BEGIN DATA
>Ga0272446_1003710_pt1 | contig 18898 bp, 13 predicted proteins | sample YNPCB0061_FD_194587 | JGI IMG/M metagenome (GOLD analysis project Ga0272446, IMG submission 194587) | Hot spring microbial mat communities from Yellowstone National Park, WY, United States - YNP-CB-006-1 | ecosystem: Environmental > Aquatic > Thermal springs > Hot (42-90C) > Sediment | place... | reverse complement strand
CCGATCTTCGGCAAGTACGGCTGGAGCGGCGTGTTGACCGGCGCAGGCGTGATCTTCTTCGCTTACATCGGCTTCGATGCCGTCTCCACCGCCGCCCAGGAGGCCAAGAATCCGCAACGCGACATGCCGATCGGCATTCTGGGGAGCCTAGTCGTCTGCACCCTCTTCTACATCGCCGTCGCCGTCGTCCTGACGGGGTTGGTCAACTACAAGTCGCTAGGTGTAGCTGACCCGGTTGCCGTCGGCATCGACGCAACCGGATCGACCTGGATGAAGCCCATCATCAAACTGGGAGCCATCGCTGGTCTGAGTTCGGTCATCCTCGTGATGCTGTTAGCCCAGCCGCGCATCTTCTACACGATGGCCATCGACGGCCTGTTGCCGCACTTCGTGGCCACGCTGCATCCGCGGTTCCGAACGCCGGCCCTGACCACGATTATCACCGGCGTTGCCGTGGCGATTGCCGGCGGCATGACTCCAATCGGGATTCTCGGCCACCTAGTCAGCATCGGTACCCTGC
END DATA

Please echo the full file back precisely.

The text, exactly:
>Ga0272446_1003710_pt1 | contig 18898 bp, 13 predicted proteins | sample YNPCB0061_FD_194587 | JGI IMG/M metagenome (GOLD analysis project Ga0272446, IMG submission 194587) | Hot spring microbial mat communities from Yellowstone National Park, WY, United States - YNP-CB-006-1 | ecosystem: Environmental > Aquatic > Thermal springs > Hot (42-90C) > Sediment | place... | reverse complement strand
CCGATCTTCGGCAAGTACGGCTGGAGCGGCGTGTTGACCGGCGCAGGCGTGATCTTCTTCGCTTACATCGGCTTCGATGCCGTCTCCACCGCCGCCCAGGAGGCCAAGAATCCGCAACGCGACATGCCGATCGGCATTCTGGGGAGCCTAGTCGTCTGCACCCTCTTCTACATCGCCGTCGCCGTCGTCCTGACGGGGTTGGTCAACTACAAGTCGCTAGGTGTAGCTGACCCGGTTGCCGTCGGCATCGACGCAACCGGATCGACCTGGATGAAGCCCATCATCAAACTGGGAGCCATCGCTGGTCTGAGTTCGGTCATCCTCGTGATGCTGTTAGCCCAGCCGCGCATCTTCTACACGATGGCCATCGACGGCCTGTTGCCGCACTTCGTGGCCACGCTGCATCCGCGGTTCCGAACGCCGGCCCTGACCACGATTATCACCGGCGTTGCCGTGGCGATTGCCGGCGGCATGACTCCAATCGGGATTCTCGGCCACCTAGTCAGCATCGGTACCCTGC